We include a full gram of spirulina powder, 500mg of blueberry fruit powder, even 300mg of the organic adaptogen, KSM-66 ashwagandha. You know you’re getting quality doses of each of the superfood ingredients.


Common Example of Proprietary Blends #2: “Blended” Proteins

There are two main forms of whey protein:

  1. whey protein isolate
  2. whey protein concentrate

The difference between these two is simple. Whey isolate has fewer impurities and more actual protein. With whey protein isolate, you get less fat, less sugar, less lactose, and more protein. However, it’s more expensive.

Because we know whey protein isolate has these benefits, companies want to tell their customers that they use it. However, they can often conceal this within a “protein blend” that includes whey protein isolate alongside whey protein concentrate. Because it’s a proprietary blend, though, you won’t know how much of each you’re getting.

In all of our Kaged protein powders, we use 100% isolate forms. Our  Whey Protein Isolate contains ultra-filtered whey protein isolate and ZERO whey concentrate.  Re-Kaged includes this same high-quality protein.

Casein uses 100% micellar casein protein, and  Plantein uses a high-quality 100% pea protein isolate with an amino acid profile comparable to whey.

Next time you shop for protein powder, check to make sure you’re not getting a cheap blend.




Common Example of Proprietary Blends #3: Branched-Chain Amino Acids

BCAAs refer to three specific amino acids which play a key role in building muscle: leucine, isoleucine, and valine.

However, we know that leucine is the main driver of what’s called “muscle protein synthesis.” Through its mechanism, it turns on the anabolic switch that helps us build muscle and reduce muscle breakdown.

That means when you buy a BCAA product, make sure they display the ratio of the three. If you see it as “BCAA blend” or some other proprietary blend, then you don’t know the exact amount of each ingredient.

In Kaged BCAA, we put leucine first. It’s a 2:1:1 ratio.




While we have three examples here, you can find these across all kinds of different ingredients and different types of products, from multivitamins to pre-workouts to everything in between.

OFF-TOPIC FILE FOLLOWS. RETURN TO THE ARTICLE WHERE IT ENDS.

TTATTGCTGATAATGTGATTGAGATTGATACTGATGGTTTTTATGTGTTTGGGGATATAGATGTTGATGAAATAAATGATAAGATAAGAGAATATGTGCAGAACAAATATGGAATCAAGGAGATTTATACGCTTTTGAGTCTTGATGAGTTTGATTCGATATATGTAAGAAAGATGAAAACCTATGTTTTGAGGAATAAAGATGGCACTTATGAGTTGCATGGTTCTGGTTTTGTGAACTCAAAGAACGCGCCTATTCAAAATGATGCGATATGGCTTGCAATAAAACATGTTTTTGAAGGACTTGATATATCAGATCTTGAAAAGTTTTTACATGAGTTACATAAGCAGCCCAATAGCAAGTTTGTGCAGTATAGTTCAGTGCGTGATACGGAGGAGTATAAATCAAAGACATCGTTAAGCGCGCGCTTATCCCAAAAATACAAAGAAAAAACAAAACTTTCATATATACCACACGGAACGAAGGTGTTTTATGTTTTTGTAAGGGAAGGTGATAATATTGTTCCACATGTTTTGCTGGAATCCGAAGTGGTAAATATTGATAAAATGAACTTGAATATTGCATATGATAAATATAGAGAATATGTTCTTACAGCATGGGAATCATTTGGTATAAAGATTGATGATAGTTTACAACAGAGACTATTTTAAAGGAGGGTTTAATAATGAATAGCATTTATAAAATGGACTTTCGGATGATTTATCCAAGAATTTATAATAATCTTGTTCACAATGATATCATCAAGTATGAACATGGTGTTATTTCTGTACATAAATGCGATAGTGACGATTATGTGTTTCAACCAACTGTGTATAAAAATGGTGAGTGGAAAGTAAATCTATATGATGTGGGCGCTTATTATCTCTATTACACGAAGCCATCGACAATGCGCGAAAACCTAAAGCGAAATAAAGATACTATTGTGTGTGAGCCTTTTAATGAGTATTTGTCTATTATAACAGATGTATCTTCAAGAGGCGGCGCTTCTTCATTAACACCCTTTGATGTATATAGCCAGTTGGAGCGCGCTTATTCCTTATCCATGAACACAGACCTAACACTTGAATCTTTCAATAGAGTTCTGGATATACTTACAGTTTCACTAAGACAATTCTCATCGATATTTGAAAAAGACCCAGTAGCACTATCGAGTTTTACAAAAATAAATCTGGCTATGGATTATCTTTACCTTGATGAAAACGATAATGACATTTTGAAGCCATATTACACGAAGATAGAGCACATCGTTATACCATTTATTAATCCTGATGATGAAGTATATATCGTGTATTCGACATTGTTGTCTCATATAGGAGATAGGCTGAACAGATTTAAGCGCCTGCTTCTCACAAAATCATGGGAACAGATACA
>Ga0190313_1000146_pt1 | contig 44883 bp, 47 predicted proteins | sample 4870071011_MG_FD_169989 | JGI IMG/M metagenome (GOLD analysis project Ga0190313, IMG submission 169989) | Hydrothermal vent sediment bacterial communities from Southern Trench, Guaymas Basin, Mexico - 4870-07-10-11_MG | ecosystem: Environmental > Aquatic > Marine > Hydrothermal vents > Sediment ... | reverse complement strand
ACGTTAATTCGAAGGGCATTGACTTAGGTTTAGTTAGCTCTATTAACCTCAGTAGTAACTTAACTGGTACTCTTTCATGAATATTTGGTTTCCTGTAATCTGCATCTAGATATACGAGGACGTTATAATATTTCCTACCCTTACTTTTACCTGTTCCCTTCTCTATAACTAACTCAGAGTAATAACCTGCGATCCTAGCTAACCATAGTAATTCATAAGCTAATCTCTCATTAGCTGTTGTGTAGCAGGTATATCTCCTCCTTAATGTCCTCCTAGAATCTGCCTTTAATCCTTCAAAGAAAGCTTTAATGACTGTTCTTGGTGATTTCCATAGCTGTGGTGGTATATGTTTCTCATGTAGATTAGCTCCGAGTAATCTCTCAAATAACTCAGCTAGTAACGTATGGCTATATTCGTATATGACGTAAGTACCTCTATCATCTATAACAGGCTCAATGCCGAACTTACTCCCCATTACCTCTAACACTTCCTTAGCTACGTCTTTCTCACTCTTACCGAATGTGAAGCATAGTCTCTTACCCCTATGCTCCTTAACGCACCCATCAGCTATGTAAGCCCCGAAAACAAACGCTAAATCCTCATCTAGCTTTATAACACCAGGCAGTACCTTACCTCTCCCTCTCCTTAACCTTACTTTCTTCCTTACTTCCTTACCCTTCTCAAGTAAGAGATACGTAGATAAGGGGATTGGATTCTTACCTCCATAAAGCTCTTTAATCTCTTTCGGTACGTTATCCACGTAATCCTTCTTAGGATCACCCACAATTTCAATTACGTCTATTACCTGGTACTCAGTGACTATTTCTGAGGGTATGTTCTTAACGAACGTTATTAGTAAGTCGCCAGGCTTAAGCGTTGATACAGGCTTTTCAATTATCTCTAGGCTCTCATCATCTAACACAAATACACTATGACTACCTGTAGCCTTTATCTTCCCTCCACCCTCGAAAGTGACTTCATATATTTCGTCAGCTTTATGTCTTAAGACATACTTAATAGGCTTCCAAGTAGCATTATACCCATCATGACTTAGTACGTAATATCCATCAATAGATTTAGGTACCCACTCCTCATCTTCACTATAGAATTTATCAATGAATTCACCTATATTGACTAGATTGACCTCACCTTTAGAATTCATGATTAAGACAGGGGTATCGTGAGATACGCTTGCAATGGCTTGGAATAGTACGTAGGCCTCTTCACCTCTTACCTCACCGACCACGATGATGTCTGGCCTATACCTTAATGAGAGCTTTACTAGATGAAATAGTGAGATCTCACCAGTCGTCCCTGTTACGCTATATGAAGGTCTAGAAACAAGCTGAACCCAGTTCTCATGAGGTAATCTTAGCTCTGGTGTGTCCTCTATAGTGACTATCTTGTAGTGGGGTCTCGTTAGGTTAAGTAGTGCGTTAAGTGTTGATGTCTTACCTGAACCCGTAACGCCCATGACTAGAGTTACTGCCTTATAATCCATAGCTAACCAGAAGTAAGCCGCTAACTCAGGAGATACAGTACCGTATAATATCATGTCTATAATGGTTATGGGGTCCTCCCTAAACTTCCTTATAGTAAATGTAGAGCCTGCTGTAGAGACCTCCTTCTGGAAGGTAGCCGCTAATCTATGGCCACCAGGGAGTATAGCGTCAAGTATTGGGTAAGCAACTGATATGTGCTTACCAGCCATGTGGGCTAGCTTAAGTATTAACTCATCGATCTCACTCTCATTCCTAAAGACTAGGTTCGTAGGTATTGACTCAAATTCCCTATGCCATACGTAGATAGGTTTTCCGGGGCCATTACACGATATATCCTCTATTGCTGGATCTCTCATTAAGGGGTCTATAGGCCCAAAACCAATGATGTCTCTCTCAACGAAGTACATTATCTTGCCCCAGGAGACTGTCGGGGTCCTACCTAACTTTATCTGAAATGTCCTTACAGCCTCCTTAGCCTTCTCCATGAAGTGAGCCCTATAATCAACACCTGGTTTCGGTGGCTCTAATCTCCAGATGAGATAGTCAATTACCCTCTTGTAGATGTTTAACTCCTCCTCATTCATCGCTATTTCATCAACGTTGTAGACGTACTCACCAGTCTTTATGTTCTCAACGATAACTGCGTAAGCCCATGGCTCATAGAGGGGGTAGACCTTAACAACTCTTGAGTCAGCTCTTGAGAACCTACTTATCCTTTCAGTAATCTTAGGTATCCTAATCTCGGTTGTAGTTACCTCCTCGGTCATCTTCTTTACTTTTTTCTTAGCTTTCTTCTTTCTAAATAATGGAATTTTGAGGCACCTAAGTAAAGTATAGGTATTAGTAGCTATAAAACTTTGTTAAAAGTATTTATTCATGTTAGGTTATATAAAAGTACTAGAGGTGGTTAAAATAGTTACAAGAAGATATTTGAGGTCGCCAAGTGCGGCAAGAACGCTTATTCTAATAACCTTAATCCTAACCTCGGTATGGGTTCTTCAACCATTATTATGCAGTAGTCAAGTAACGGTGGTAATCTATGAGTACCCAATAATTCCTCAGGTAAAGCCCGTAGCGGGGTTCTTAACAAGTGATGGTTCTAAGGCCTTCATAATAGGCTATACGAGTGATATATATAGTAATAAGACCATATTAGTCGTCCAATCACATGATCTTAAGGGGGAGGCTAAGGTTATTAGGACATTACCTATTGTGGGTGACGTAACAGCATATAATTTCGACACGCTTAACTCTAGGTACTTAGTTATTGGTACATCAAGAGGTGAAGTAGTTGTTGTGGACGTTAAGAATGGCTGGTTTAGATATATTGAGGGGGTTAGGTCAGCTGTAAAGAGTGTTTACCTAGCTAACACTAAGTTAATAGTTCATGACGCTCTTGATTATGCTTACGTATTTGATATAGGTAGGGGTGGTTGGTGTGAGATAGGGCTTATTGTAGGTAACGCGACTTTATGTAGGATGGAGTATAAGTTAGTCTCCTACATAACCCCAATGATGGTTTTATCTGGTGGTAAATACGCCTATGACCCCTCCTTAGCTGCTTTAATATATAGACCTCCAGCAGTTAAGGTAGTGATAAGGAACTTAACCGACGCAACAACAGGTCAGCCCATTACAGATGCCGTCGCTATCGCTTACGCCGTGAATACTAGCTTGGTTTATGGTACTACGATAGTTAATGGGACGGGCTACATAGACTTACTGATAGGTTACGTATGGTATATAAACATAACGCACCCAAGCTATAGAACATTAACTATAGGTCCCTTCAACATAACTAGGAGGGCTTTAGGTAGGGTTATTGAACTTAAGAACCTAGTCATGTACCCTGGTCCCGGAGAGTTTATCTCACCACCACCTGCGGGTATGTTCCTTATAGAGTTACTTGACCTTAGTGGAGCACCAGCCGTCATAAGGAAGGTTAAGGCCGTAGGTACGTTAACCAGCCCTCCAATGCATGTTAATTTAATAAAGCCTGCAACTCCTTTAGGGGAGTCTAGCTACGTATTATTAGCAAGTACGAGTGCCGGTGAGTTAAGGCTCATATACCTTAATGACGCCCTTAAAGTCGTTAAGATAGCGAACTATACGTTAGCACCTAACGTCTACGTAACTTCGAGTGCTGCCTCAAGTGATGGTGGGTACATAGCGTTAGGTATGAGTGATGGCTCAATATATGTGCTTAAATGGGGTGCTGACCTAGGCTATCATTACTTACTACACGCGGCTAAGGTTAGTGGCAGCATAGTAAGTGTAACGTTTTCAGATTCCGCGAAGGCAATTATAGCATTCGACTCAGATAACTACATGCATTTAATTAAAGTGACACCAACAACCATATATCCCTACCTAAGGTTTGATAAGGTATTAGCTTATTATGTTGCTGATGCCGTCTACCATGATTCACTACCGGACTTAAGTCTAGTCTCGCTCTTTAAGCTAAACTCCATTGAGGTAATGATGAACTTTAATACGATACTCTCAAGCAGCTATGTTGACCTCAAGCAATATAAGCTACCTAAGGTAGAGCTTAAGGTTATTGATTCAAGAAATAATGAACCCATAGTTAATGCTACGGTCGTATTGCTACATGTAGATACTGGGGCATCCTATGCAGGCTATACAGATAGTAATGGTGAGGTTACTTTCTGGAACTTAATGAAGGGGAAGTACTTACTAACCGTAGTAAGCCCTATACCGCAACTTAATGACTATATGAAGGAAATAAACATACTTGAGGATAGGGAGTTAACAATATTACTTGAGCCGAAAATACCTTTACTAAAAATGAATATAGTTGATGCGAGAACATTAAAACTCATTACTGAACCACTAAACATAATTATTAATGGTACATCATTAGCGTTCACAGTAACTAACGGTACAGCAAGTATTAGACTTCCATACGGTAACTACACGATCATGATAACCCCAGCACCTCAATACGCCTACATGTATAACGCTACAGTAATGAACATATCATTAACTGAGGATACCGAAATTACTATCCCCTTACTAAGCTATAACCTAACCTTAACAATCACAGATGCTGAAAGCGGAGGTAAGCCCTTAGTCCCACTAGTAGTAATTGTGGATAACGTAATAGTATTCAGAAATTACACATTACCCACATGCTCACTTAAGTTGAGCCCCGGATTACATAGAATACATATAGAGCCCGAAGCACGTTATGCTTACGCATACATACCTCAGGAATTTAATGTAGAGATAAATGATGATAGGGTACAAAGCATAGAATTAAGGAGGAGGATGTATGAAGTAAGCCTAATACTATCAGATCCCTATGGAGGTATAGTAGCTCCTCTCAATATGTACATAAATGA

The Kaged Standard: Full Label Disclosure

This has been part of our mission from day one. When you hear us talk about things like “full label disclosure” or “efficacious doses” or “no proprietary blends,” this is what we’re talking about.

With proteins, we provide you with clean, 100% isolate, regardless of the type of protein. Our products like Outlive 100 show you every dose.

In our pre-workouts, we don’t use “pump blends.” We list the dose of every ingredient we use to enhance pump and performance.

We believe this should be the standard of the industry.

The Poison, and The Power, Are In The Dose

As the saying goes, the poison is in the dose. But for effective, proven ingredients, the opposite rings true: the power is in the dose.

If you want supplements to support your goals, whether that’s weight loss, building strength, or just supporting overall well-being, you need quality ingredients in the right dosages. Sure, creatine has proven that it can help build muscle and strength, but you need the right dose.

When we formulate Kaged products, we don’t just look at the ingredients, we look at the dose too. That’s why in  Kaged Multivitamin, you’ll see 100% recommended daily value of key vitamins and minerals, and why you’ll see 300mg of KSM-66 Ashwagandha in  Outlive 100. Since day one, transparency has been one of our core values.

Appendix: One Trick to Spot a Deceptive Proprietary Blend

While the doses of the ingredients can stay concealed, they’re listed in descending order, from the highest amount to the lowest amount.

This means if you see the superfood, quality ingredients listed towards the end of a proprietary blend, you’re getting less than you are of the first ingredients. Don’t be surprised if the one that’s advertised on the front is the one that’s listed towards the end of the proprietary blend.